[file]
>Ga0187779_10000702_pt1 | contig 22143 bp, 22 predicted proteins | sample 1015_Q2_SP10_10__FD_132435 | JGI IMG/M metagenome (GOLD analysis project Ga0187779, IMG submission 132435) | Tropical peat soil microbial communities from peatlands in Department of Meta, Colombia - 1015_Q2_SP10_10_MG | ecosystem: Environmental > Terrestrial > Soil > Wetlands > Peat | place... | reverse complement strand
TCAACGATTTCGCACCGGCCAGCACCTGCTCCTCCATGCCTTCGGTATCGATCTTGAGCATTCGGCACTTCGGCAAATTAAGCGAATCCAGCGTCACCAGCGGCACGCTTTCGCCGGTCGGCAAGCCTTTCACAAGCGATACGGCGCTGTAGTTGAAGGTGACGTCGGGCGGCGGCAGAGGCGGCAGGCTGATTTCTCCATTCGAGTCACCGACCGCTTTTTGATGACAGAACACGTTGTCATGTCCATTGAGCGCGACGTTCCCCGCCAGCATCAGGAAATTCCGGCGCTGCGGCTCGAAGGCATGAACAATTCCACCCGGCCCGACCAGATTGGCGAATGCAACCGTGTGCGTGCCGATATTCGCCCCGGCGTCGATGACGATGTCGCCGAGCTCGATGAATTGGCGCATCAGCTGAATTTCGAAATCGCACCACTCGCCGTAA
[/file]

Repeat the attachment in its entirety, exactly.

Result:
>Ga0187779_10000702_pt1 | contig 22143 bp, 22 predicted proteins | sample 1015_Q2_SP10_10__FD_132435 | JGI IMG/M metagenome (GOLD analysis project Ga0187779, IMG submission 132435) | Tropical peat soil microbial communities from peatlands in Department of Meta, Colombia - 1015_Q2_SP10_10_MG | ecosystem: Environmental > Terrestrial > Soil > Wetlands > Peat | place... | reverse complement strand
TCAACGATTTCGCACCGGCCAGCACCTGCTCCTCCATGCCTTCGGTATCGATCTTGAGCATTCGGCACTTCGGCAAATTAAGCGAATCCAGCGTCACCAGCGGCACGCTTTCGCCGGTCGGCAAGCCTTTCACAAGCGATACGGCGCTGTAGTTGAAGGTGACGTCGGGCGGCGGCAGAGGCGGCAGGCTGATTTCTCCATTCGAGTCACCGACCGCTTTTTGATGACAGAACACGTTGTCATGTCCATTGAGCGCGACGTTCCCCGCCAGCATCAGGAAATTCCGGCGCTGCGGCTCGAAGGCATGAACAATTCCACCCGGCCCGACCAGATTGGCGAATGCAACCGTGTGCGTGCCGATATTCGCCCCGGCGTCGATGACGATGTCGCCGAGCTCGATGAATTGGCGCATCAGCTGAATTTCGAAATCGCACCACTCGCCGTAA